On the Democratic side, there is a history of second-place finishers claiming New Hampshire “wins” and making something of it. Famously, in 1992, Bill Clinton battled his way back from a series of setbacks and finished eight points behind Tsongas in New Hampshire. Clinton dubbed himself “the comeback kid.” There are no clear rules for how close the 2016 Democratic contest in New Hampshire must be for Clinton to claim a second-place “win.” But if the former secretary of state makes the race a single-digit contest, she’ll get credit for closing the gap with energetic and aggressive campaigning. If she does not, she’ll still be considered a front-runner. But the late-stage talk of a shake-up in the Clinton campaign will rise in volume.

4. Don’t fall for the fantasy that New Hampshire always backs candidates from neighboring states.

Bernie Sanders is not ahead in New Hampshire simply because he is the senator from Vermont. New Hampshire voters sometimes give a boost to candidates from Massachusetts, which makes some sense as the southern region of the state is populated by many Massachusetts transplants and is reached by Boston media. But Massachusetts candidates—such as Ted Kennedy and Mitt Romney—have lost primaries in New Hampshire. And Vermont ex-governor Howard Dean’s 2004 defeat in the New Hampshire Democratic primary prevented him from becoming that year’s “comeback kid.”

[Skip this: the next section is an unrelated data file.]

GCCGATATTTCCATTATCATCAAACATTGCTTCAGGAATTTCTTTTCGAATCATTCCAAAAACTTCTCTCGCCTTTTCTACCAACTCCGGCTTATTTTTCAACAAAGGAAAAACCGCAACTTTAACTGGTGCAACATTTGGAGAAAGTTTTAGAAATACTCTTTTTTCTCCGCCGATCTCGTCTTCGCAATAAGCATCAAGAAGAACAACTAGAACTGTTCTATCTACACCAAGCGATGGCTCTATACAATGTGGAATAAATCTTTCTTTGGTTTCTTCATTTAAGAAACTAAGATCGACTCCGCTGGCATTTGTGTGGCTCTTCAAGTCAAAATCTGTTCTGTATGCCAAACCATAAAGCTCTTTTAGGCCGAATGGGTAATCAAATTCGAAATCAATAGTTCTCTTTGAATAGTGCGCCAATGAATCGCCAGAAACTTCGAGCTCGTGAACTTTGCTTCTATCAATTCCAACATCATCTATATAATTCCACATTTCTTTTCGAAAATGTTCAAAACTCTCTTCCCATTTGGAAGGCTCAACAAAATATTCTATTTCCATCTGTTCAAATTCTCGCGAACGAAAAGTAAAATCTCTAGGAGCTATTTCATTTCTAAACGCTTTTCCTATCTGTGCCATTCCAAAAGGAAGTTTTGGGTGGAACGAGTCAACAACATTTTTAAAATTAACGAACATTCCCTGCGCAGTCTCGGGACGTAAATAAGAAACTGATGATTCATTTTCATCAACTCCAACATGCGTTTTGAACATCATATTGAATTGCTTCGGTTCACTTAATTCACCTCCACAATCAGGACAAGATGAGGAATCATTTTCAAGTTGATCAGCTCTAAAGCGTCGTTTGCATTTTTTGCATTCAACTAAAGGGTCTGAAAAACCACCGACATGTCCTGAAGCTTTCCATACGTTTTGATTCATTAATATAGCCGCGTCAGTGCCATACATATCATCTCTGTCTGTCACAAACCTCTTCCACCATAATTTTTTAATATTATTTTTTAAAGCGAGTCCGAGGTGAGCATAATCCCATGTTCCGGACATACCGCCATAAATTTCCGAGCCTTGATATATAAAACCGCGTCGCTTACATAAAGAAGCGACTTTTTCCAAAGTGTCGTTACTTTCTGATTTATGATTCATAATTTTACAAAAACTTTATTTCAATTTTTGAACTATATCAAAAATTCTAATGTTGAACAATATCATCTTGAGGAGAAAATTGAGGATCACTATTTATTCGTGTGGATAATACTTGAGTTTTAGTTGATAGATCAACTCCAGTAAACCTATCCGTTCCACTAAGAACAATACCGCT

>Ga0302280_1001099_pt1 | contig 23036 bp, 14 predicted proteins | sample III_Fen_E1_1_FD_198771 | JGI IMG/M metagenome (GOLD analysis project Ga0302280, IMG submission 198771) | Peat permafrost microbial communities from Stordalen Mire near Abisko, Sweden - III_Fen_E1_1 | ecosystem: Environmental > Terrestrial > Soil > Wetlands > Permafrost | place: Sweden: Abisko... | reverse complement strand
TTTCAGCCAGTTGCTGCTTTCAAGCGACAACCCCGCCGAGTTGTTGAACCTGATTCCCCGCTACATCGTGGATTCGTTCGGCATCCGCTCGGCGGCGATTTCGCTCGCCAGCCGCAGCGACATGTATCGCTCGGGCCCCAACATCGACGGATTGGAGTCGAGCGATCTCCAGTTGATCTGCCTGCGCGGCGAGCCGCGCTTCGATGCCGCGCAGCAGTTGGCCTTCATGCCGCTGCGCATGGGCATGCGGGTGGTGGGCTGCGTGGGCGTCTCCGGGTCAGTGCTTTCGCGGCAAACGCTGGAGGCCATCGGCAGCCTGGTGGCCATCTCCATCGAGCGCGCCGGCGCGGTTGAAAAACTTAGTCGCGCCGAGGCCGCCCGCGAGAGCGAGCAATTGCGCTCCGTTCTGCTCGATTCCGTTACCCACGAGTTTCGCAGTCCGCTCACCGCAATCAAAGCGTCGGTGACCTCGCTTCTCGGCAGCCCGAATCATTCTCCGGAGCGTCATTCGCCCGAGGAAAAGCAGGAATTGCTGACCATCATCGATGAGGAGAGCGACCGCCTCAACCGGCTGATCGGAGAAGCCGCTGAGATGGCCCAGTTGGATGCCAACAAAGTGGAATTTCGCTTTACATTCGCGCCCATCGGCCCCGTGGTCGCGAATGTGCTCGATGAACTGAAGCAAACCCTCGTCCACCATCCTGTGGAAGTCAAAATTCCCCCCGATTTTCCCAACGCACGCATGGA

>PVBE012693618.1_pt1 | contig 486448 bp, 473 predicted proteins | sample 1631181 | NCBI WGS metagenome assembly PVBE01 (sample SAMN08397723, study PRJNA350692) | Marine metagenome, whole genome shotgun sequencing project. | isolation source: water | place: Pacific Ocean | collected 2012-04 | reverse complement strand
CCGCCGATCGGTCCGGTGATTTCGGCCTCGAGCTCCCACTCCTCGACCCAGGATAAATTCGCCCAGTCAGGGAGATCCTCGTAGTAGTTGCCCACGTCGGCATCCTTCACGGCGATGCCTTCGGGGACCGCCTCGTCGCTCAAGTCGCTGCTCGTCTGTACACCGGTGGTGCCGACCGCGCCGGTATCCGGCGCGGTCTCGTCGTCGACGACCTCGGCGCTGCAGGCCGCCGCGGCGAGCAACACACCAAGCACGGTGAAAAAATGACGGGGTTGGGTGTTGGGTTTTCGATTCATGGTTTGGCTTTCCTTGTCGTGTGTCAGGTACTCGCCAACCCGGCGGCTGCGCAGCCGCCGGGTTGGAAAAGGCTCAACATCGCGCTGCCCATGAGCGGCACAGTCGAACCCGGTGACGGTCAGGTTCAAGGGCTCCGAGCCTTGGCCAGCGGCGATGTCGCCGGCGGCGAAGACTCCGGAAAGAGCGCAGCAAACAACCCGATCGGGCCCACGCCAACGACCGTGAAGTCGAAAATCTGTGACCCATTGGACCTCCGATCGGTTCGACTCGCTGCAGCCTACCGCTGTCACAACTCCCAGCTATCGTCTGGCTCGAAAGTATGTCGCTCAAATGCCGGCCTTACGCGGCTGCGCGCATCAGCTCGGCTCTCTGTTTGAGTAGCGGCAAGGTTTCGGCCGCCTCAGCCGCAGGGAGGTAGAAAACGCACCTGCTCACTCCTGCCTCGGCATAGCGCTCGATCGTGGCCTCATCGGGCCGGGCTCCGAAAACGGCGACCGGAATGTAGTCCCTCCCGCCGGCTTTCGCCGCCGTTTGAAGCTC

5. Watch the turnout numbers.

For all the talk about the candidates, there’s another question in New Hampshire, a state that allows independents to vote in either party’s primary. Where is the political energy of the 2016 race is headed? In 2008—the last time both parties had competitive primaries in New Hampshire—the Democratic primary attracted 287,556 voters, while the Republican primary attracted 234,851. If Republican turnout exceeds Democratic turnout this year, that’s a signal worth noting. Similarly, if Democratic turnout is especially high, that’s significant. And watch the exit polls to see who turned out—with special attention not just to whom young voters back but how many of them turn out. This year, New Hampshire Secretary of State Bill Gardner is predicting that more voters will cast Republican ballots. If the under-30 vote is high enough to keep Democratic turnout ahead of Republican turnout, that’s something all Democrats will have to take seriously.